Q&A with Aliyah Purnell, President of Cal Poly’s Black Student Union

Aliyah Purnell, a junior concentrating in management and human resources, is this year’s president of Cal Poly’s Black Student Union. She’s looking ahead toward the new school year anticipating more movement toward an inclusive campus. Hear her perspective on why she chose Cal Poly, what campus climate is like among students, and where she sees herself after graduation.

What brought you to Cal Poly?
I wanted to go to a school that was close enough to home but allowed me enough autonomy. When I toured the Orfalea College of Business I felt like it was a place that I could see myself. Cal Poly seemed like a good fit, and Orfalea an even better one.

Why did you choose to study management and HR?
I took Organizational Behavior during Winter quarter with Dr. Daubert and really enjoyed the content of the class. After reading more about the classes that were required within the concentration I felt like it was the most interesting to me. I also felt like Management and HR was the best concentration for me transitioning into law school after undergrad.

Are there any faculty or campus leaders who have made a difference in your Cal Poly experience?
Renoda Campbell was the advisor for Connections for Academic Success, now Black Academic Excellence Center, and she was such a warm and inviting prescience that made my first weeks at Cal Poly a lot more comfortable.

How did you get involved in Cal Poly’s Black Student Union?
I was walking through the UU during the first week of my freshman year when a member came up to me and very convincingly asked me to come out to the next meeting. During the first meeting, I was encouraged to run for the position of treasurer, but I’m so happy I did because I became invested in the club and its members very quickly.

A lot has happened on campus in the last year. What is your take on the climate among students heading into fall quarter?
I think there is definitely tension on campus because a lot of students do not feel that the administration is fighting for them or hearing their concerns. However, I know that there are some amazing students and faculty on campus that are putting in work to make sure that everyone feels like they are safe and belong at Cal Poly. Within the next year, we will continue to see demonstrations and pushes from minority groups who want our school to be more inclusive.

As president, what are you goals for the Black Student Union and for campus this year?
My goal as president is to help my board achieve all the goals that we have set out to accomplish this year for programming, community service, and education. I would like to see our members feel a greater investment in the club through greater participation, and for the school as a whole be more engaged with our club by supporting our fundraisers and attending our events.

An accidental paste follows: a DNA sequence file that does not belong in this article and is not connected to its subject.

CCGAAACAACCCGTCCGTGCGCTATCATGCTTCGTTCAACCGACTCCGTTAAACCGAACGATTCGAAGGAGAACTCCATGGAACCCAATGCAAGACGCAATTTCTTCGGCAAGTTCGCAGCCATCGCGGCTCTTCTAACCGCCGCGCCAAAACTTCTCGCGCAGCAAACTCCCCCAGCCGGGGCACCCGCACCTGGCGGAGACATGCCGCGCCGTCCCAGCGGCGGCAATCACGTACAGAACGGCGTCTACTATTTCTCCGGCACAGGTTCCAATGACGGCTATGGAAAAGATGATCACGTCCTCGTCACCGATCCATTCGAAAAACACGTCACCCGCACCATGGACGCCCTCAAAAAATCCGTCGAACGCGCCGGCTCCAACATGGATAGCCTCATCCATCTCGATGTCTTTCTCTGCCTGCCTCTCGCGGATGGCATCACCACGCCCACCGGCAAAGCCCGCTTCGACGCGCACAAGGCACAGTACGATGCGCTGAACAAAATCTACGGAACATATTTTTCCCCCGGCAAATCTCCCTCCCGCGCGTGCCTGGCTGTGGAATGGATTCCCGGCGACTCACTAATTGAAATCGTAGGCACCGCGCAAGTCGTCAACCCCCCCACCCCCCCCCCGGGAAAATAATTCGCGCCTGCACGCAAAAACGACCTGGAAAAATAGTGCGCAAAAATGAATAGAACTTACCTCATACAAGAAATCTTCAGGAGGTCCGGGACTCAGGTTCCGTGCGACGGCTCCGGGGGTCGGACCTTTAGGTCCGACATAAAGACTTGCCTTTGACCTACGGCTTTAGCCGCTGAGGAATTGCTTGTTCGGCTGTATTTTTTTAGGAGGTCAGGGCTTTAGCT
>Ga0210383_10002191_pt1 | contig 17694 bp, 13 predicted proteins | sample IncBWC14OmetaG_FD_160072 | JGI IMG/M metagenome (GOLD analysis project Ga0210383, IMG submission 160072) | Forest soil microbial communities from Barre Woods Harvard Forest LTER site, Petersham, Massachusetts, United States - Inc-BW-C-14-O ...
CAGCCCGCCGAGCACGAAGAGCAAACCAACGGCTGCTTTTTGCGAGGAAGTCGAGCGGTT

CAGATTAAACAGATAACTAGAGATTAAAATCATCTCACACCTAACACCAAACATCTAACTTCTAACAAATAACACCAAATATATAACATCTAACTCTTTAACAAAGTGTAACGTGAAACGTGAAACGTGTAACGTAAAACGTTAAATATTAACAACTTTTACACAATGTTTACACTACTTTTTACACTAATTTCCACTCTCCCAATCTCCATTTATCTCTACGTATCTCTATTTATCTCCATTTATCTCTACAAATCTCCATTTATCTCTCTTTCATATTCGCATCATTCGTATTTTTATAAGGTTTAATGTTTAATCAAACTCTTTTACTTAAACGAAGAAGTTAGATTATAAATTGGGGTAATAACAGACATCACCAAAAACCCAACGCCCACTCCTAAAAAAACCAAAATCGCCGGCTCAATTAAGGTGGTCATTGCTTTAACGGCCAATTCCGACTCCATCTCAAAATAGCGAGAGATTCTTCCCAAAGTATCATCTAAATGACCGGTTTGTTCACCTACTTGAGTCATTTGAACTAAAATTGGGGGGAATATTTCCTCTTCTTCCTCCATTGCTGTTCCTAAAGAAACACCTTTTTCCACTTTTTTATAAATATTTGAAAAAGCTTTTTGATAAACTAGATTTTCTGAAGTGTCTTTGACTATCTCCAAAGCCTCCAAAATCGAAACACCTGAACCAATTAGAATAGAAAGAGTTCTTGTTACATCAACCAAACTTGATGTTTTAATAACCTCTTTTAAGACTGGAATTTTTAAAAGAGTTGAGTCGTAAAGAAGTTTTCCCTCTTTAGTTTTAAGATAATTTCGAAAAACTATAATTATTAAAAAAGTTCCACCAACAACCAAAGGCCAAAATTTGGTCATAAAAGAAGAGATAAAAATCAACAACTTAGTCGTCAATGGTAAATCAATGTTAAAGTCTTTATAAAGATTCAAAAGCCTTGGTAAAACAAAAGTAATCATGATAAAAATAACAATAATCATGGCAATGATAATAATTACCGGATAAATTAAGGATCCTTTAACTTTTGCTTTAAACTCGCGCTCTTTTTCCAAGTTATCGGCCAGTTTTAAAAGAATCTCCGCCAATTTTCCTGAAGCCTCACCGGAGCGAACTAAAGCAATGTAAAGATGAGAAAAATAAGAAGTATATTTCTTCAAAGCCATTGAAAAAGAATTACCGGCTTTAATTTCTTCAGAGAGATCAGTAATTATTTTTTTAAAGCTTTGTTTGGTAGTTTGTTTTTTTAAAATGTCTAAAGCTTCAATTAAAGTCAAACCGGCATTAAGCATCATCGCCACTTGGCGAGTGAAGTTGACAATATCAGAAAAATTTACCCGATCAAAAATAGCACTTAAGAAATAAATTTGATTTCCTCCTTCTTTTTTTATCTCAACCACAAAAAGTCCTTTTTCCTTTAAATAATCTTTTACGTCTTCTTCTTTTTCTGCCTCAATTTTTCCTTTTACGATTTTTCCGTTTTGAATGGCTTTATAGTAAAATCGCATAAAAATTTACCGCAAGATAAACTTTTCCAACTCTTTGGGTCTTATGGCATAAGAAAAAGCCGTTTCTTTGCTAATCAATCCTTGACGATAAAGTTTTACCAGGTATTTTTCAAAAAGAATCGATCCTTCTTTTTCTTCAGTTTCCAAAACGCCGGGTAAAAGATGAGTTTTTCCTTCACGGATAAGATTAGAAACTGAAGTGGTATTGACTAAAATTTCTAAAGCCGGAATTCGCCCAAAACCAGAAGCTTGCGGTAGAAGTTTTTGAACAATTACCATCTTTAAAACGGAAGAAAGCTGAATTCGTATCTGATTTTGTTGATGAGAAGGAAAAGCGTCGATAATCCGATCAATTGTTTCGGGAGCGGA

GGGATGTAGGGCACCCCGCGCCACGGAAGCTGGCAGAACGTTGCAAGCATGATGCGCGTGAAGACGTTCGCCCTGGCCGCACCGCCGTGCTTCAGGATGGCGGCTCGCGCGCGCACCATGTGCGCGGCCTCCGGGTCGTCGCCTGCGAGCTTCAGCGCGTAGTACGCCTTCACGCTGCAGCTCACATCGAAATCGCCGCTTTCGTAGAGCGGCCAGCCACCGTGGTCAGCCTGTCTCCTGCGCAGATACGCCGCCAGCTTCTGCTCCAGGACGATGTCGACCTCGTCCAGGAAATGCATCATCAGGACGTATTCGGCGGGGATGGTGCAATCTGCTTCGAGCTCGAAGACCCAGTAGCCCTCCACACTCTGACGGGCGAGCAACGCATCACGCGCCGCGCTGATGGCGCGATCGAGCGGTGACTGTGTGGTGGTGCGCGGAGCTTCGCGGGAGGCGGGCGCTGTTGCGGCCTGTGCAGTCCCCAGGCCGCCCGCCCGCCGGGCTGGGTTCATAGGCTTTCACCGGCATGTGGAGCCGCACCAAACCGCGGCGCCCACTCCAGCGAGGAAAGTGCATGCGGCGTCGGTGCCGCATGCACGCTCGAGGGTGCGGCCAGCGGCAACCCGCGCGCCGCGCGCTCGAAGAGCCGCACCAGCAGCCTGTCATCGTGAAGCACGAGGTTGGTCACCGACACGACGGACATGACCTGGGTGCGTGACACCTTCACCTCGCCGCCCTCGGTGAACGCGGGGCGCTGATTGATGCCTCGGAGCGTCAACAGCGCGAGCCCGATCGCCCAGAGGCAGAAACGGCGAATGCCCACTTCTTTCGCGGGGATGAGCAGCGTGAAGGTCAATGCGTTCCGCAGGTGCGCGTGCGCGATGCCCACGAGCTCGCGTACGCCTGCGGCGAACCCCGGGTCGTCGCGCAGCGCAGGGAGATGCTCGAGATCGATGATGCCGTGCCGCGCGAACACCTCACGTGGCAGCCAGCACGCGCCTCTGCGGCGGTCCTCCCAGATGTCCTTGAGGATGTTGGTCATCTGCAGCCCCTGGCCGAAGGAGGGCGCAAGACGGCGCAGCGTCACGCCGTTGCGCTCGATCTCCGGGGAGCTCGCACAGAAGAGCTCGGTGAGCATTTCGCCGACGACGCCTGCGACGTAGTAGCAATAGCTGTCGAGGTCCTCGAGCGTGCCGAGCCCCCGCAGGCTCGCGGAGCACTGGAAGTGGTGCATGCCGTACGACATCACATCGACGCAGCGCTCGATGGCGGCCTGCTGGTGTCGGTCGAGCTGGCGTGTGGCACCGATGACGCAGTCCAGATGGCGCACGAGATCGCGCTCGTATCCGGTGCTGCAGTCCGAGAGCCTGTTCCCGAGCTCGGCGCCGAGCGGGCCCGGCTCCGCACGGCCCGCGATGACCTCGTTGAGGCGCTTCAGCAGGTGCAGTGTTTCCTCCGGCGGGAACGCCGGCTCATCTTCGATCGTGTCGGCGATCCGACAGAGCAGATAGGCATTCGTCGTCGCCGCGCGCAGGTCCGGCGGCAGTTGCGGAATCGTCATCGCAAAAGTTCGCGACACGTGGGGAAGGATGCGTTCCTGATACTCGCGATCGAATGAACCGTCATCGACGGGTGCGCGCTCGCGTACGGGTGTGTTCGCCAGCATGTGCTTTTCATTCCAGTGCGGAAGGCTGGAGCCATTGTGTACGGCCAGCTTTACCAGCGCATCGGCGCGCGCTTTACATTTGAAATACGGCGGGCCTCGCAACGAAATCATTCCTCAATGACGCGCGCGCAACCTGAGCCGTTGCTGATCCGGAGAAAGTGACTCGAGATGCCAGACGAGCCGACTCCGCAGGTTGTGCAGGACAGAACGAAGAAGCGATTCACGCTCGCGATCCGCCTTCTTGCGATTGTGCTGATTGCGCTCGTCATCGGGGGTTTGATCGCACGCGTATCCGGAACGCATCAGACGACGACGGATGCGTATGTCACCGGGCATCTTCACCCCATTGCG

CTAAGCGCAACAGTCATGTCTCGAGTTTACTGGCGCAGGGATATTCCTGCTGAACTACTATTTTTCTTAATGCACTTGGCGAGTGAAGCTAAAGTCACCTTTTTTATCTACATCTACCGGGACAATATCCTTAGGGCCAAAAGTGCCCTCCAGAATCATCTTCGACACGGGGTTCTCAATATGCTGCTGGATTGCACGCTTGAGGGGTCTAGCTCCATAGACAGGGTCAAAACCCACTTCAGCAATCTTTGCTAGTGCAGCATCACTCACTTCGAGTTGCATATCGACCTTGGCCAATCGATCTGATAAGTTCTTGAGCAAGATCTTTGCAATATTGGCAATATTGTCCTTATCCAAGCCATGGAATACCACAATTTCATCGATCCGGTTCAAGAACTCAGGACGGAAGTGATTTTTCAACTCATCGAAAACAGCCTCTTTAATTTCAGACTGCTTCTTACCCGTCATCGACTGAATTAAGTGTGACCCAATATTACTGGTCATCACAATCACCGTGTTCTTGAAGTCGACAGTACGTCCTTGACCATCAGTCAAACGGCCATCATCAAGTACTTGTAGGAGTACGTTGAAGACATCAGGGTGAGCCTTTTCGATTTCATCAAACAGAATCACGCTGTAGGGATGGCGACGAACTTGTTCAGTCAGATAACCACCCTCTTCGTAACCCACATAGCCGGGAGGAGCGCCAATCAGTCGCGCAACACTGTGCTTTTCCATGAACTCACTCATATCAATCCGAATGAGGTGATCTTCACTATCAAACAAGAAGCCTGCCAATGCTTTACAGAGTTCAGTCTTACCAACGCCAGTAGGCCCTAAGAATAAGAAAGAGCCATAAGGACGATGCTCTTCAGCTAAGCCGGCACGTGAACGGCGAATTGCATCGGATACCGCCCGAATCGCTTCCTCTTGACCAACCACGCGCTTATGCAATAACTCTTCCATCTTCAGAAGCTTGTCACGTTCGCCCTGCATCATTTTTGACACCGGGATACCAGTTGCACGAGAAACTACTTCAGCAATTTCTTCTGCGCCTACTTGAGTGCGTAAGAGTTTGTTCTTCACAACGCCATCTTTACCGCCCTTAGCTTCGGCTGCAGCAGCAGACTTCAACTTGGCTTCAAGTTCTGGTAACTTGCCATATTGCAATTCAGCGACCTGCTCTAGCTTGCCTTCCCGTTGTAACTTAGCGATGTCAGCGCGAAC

What do you want Cal Poly students outside the Black Community to know about your organization?
Black Student Union was created by and for Black students, but our club meetings and most of our events are open to everyone. We want people of all races and ethnicities to feel like they can be involved with our club in some way.

In addition to being a campus leader, you’re a writer. Tell us about your contributions to Cal Poly Women in Business’ blog, The Wire.
With the Wire, I found that the purpose of the blog aligns with my values which has allowed me to write better content and be more engaged. I was part of the first WIB Wire team and now I will be a senior contributor for the 2017-2018 school year.

What would you consider your dream job after graduation?
I wouldn’t say I have a dream job really. I want to work in the HR field for a bit, but law has always been an interest in mine. I would like to go to law school and concentrate on immigration and labor law. After law school, I would love to either practice law at a firm or work as an advocate.

What’s the best advice you’ve ever received?
You should only compete with yourself. When you are constantly comparing yourself to others, progression seems very minimal. As long as you are continuously growing you should be proud of yourself.

Do you have any guidance for new freshmen arriving on campus this fall?
1. Study hard at the beginning of each of your classes. When you put in the work early, studying for midterms and finals will seem a lot less daunting.
2. Find an organization or two that interests you and try to take some initiative with getting involved by volunteering or running for a board position.
3. Study abroad. You get to experience things you never would in the states and it will help you to better understand yourself.

For more information on Cal Poly’s Black Student Union, visit its Facebook page at https://www.facebook.com/CPSLOBSU/.